The 2007 Farm Bill hit the Senate floor yesterday, and at stake are billions of dollars and the health of millions of Americans. Utne Reader has been gearing up for the fight over the bill for a while now, having published a breakdown of the issues back in March/April 2006. “If you care about wetlands, or advocate for the hungry, or believe in better nutrition for school children, or just want to keep breathing clean air," Scott Carlson wrote, "you should pay attention to the Farm Bill.”
Now the debate is heating up. “This is not just a farm bill,” said Democratic Iowa Sen. Tom Harkin, chairman of the Senate Agriculture Committee. “It’s a food bill, and Americans who eat want a stake in it.” Harkin’s strong words haven’t translated into strong actions, though, according to an editorial by Michael Pollan in Sunday’s New York Times. Pollan characterized the current draft of the farm bill as “let-them-eat-high-fructose-corn-syrup.”
Critics like Pollan are up in arms over the bloated federal subsidies set up by the bill. The government would continue to pay out heavy subsidies to farmers of corn, wheat, and other commodity crops, while growers of fruits and vegetables, referred to as “specialty crops,” are often left out in the cold.
Committees have tried to mask these subsidies by offering specialty “programs” designed to appease different interest groups. The programs include money for environmental protection, research, and food stamps for the poor. Many of these programs are worthwhile, but as Scott Faber of the Grocery Manufacturers Association told the San Francisco Chronicle, “Just because you’ve rolled horse manure in powdered sugar doesn’t mean you have a doughnut.”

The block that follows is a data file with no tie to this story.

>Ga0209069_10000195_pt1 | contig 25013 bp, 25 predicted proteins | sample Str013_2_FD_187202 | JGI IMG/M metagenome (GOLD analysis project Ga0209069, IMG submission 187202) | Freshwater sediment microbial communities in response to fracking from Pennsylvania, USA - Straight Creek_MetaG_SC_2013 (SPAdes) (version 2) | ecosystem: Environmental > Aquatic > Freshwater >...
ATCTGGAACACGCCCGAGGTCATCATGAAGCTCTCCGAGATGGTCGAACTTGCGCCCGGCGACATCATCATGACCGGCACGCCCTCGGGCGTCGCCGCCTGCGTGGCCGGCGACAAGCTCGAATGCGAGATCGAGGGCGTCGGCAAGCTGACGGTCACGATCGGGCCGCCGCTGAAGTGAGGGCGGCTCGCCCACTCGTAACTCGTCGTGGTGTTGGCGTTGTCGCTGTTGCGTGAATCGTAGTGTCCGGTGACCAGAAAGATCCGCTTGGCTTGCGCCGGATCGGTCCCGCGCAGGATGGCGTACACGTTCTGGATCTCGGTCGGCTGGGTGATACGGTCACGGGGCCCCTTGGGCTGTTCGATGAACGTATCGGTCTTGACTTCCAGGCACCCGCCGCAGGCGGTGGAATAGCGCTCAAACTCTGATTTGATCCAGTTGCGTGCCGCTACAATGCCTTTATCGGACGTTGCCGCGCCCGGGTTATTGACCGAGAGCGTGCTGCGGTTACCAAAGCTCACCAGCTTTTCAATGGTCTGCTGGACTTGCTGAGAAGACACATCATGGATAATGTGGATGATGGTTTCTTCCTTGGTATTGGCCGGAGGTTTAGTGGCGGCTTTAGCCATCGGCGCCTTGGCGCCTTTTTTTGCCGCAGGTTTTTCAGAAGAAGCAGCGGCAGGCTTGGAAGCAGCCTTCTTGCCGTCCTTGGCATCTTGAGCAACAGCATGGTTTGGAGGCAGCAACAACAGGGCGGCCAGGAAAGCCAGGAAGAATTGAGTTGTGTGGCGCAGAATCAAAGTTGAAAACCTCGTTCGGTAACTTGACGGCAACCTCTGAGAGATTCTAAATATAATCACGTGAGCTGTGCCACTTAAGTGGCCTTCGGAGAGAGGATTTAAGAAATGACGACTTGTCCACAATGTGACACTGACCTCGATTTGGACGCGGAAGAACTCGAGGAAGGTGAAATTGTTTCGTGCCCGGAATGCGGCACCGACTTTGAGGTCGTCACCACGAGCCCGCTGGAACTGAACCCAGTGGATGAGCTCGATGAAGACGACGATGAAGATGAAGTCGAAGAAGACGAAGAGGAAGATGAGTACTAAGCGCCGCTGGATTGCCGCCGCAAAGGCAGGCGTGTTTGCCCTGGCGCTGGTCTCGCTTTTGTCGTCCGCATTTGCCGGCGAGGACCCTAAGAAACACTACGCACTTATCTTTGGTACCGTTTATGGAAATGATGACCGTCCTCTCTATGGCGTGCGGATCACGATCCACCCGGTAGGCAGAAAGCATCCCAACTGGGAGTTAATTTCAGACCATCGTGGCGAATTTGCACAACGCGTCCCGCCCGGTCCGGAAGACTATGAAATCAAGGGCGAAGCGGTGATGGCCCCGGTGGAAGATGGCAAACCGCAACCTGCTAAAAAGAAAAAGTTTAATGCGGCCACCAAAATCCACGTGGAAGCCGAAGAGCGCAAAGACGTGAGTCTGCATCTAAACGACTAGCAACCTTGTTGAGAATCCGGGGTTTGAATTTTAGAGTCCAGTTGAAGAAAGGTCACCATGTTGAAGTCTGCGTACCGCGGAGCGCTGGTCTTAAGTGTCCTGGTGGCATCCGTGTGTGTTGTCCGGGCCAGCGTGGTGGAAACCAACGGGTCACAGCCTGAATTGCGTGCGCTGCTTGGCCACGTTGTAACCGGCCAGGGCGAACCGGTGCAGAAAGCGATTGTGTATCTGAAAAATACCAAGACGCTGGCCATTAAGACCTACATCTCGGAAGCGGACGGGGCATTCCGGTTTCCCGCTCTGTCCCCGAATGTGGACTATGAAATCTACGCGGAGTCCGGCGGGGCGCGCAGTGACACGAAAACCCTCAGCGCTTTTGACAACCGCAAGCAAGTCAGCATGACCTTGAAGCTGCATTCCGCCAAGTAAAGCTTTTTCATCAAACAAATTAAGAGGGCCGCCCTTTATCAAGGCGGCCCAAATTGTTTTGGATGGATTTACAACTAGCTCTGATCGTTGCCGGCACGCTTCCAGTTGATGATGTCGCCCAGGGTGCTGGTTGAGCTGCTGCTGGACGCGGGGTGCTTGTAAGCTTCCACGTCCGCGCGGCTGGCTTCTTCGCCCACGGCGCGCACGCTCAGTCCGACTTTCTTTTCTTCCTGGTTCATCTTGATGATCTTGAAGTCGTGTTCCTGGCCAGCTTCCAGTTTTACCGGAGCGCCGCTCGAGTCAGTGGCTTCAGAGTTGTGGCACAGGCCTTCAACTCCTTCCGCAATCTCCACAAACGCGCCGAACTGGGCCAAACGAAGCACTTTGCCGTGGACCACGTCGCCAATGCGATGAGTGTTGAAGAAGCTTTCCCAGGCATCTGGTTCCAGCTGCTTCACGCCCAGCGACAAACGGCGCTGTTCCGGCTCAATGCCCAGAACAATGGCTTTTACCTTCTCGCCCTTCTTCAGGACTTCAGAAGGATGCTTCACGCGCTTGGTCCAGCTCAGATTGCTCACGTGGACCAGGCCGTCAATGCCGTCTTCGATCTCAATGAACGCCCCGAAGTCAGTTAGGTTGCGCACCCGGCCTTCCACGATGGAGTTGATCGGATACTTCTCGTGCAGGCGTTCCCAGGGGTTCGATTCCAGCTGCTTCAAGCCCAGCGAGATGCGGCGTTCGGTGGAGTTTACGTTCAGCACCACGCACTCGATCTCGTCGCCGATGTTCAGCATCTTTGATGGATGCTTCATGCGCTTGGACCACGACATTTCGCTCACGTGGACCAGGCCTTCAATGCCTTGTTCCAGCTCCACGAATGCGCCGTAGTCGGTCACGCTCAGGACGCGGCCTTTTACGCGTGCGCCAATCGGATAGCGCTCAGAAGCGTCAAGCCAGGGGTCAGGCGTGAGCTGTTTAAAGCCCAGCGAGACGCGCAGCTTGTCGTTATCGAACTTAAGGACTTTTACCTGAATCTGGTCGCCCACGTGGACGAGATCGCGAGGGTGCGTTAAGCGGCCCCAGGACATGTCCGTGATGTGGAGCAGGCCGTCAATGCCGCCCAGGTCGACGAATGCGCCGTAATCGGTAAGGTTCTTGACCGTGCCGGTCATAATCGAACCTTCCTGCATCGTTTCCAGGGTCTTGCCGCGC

Adding high drama to the debate surrounding the Farm Bill is a total lack of partisan solidarity. Groups as disparate as the anti-tax National Taxpayers Union and Willie Nelson’s Farm Aid have joined in chorus to call for major changes in the federal subsidies. The Bush administration has even threatened to veto the bill, the San Francisco Chronicle reports, for giving undue benefits to “Park Avenue millionaires.”
When the Bush administration is standing up to millionaires, the issue must be important. While debate is still raging in the Senate, now is the time for concerned citizens to contact their representatives and tell them to reform farm subsidies. To find your senator’s phone number and email, click here.
For more information, check out these links:
Utne Reader’s 2006 article on how to reform the Farm Bill:
Michael Pollan’s article from the New York Times:
The San Francisco Chronicle on the politics behind the bill:
National Public Radio gives an overview of the issues:
Willie Nelson talks about the importance of the Farm Bill in Mother Earth News:
The Economist is direly pessimistic about the state of American agriculture:
A proposal by Indiana Republican Senator Richard Lugar to shake up federal farm subsidies called the Farm Ranch Equity Stewardship and Health FRESH Act of 2007: